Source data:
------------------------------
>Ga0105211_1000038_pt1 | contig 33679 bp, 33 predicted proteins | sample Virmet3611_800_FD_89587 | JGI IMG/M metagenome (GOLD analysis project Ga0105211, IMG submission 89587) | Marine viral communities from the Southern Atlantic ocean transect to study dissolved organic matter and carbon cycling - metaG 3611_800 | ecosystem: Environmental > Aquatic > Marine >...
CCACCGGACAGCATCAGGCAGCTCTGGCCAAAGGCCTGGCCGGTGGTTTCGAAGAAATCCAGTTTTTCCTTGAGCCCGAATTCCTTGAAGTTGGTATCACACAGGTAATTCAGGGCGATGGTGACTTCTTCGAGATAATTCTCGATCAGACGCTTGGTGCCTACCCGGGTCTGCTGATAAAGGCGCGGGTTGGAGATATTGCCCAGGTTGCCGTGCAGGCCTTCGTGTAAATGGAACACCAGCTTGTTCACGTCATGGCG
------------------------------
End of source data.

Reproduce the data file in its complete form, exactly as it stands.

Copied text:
>Ga0105211_1000038_pt1 | contig 33679 bp, 33 predicted proteins | sample Virmet3611_800_FD_89587 | JGI IMG/M metagenome (GOLD analysis project Ga0105211, IMG submission 89587) | Marine viral communities from the Southern Atlantic ocean transect to study dissolved organic matter and carbon cycling - metaG 3611_800 | ecosystem: Environmental > Aquatic > Marine >...
CCACCGGACAGCATCAGGCAGCTCTGGCCAAAGGCCTGGCCGGTGGTTTCGAAGAAATCCAGTTTTTCCTTGAGCCCGAATTCCTTGAAGTTGGTATCACACAGGTAATTCAGGGCGATGGTGACTTCTTCGAGATAATTCTCGATCAGACGCTTGGTGCCTACCCGGGTCTGCTGATAAAGGCGCGGGTTGGAGATATTGCCCAGGTTGCCGTGCAGGCCTTCGTGTAAATGGAACACCAGCTTGTTCACGTCATGGCG